Category Archives: Issues

Things that bother me or make me think or make me want to fight.

George C Marshall – the leader we needed – and still need

I’ve been reading a lot lately about General George C. Marshall. If you’ve heard of him, either 1) you grew up with me in Fayette County, PA and saw his name on the highway sign but didn’t know why, and/or 2) you have heard of the Marshall Plan to rebuild Europe in 1947-49 in the wake of total destruction from the war.
George C Marshall
Source: VMI
What I didn’t know (but Coart did, and he put me on to reading more about Marshall) is just how integral General Marshall was in creating the US military organization we have today, and establishing a US foreign policy for the Cold War era that might avoid hawkish bloodlust for destruction.

As Army Chief of Staff, Marshall transformed the US Military in 5 years from a woefully underfunded and unprepared force to the global powerhouse that punched the Nazis in the face. To list his accomplishments would require more words than you’re probably willing to read right now.

What really matters is that General Marshall was apparently one of the most incredible people. His unmatched personal integrity allowed him to unite a viciously divided Congress behind urgent causes like drafting men into the army in 1940 when most of America wanted nothing to do with Europe’s war (but Marshall knew it would come for us), or getting $2 billion in funding for the Manhattan Project (atomic bomb) despite not being able to tell the congressmen what the money would be for, or convincing Congress to spend half a BILLION dollars a month in 1947-48 to enact the recovery program for Europe. His personal integrity anchored his reputation and people trusted him.

He was probably the finest organizational leader, personnel developer, and military strategist of the 20th century…maybe in America’s history. Churchill called him the architect of Allied victory in WW2. Time put him on the cover of Man of the Year twice in the 40s. He is likely the only active military commander to win a Nobel Peace Prize. He trained or mentored 150 of the WW2 field commanders (and higher) who supervised multiple field armies and led millions of men to victory.

Some viewed him as austere and aloof; his close peers saw his kindness, generosity toward others, deep concern for human life, love for the front-line soldier, and dry humor. The more I’ve read, the more impressed I am, and the more I wish we had leaders around right now who could muster even a slice of his strength of character, dedication to the Constitution, and wisdom.
I’ll post a couple recommended reads below, if you want to put a book on your Christmas list.
PS. For my hometown peeps – Marshall’s dad founded coke ovens in Dunbar, Fairchance, and Cheat Lake, and built his brickworks on what became the Pechins parking lot. His family lived just off the National Pike near the historic inn, not far from Jumonville / Fort Necessity, and they summered up in the mountains nearby. He did survey work on Chestnut Ridge and fished the Yough (maybe near Ohiopyle?) He left PA to attend VMI and never really returned except for a couple visits, but I feel like he’s got the stamp of Western PA all over him. Go listen to a video clip of him testifying before Congress….. I know that accent. 😉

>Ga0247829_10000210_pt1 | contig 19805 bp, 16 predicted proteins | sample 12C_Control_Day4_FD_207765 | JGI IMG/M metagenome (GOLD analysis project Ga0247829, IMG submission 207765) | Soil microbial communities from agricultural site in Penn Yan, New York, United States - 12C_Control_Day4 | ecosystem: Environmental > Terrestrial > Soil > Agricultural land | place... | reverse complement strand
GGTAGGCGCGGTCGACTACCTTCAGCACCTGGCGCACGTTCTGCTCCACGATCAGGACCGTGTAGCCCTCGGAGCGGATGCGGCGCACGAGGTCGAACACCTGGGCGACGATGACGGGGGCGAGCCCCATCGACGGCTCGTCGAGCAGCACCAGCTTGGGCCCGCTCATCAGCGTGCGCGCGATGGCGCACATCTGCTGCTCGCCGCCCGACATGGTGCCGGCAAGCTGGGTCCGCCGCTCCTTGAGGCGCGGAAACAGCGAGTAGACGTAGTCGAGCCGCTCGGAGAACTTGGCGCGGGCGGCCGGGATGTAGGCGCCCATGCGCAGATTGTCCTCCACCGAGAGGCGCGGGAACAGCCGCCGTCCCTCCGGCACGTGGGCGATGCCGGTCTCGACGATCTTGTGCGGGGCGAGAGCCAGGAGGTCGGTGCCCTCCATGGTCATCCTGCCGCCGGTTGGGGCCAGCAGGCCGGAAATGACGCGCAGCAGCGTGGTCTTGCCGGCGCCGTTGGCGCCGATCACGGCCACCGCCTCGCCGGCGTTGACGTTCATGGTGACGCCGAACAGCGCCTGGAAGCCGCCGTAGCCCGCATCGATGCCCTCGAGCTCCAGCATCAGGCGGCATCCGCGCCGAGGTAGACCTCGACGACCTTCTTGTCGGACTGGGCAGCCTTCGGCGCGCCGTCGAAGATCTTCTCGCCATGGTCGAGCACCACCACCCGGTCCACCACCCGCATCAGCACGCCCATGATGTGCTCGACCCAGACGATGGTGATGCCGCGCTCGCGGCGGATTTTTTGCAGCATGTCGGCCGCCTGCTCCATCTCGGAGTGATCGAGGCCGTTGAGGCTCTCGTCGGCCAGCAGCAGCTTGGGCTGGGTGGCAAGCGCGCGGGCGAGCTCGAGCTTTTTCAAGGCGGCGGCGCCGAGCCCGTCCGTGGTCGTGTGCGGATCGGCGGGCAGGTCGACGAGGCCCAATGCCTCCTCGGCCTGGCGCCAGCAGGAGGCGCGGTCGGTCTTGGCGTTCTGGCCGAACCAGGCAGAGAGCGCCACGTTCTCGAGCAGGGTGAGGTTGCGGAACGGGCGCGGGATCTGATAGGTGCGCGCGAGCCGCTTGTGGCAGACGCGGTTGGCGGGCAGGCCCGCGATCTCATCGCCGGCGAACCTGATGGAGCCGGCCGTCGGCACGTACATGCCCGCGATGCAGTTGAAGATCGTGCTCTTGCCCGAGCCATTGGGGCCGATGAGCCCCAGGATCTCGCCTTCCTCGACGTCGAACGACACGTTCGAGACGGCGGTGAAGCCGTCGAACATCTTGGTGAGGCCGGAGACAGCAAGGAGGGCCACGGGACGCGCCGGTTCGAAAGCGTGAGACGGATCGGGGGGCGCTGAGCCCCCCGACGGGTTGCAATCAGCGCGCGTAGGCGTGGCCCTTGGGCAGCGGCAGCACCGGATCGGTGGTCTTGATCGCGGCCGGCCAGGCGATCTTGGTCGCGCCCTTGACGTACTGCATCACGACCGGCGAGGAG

Jumonville, PA was near Marshall’s home place and he fished, hunted, and played in this vicinity during his boyhood years from 1880-1898, when he left to attend VMI.

Recommended Marshall Reads (and Watches)

An excellent 90-min overview of Marshall that really highlights both his brilliance as well as his humanness.

The Marshall Foundation & Library offers a wealth of excellent resources. You can read plenty about Marshall’s work and biography, watch recorded lectures from visiting historians, and access quite a bit about Marshall’s life.

Ed Cray wrote a solid and informative one-volume biography of Marshall using many of the sources assembled by Forrest Pogue, Marshall’s official biographer who wrote four volumes. I don’t have time to read 5,000 pages. If you don’t either, then I recommend this one. It’s clear and easy to follow.

Jonathan Jordan is an amateur historian and practicing lawyer in Georgia who loves to write well-respected historical accounts.  Go, Jonathan!  This is the book I ordered my father-in-law for Christmas. It’s very very readable — almost to the point it would make career historians a wee bit nervous by how he leans hard into the storytelling part of history, and maybe filling in some details in between the facts.  But it’s a really good read about how FDR, Marshall, CNO King, and Sec. of War Stimson found a way through the infighting and bureaucracy to hold the Allies together during the darkest years of the 20th century.   I think you’ll like it, whether you’re a “history person” or not.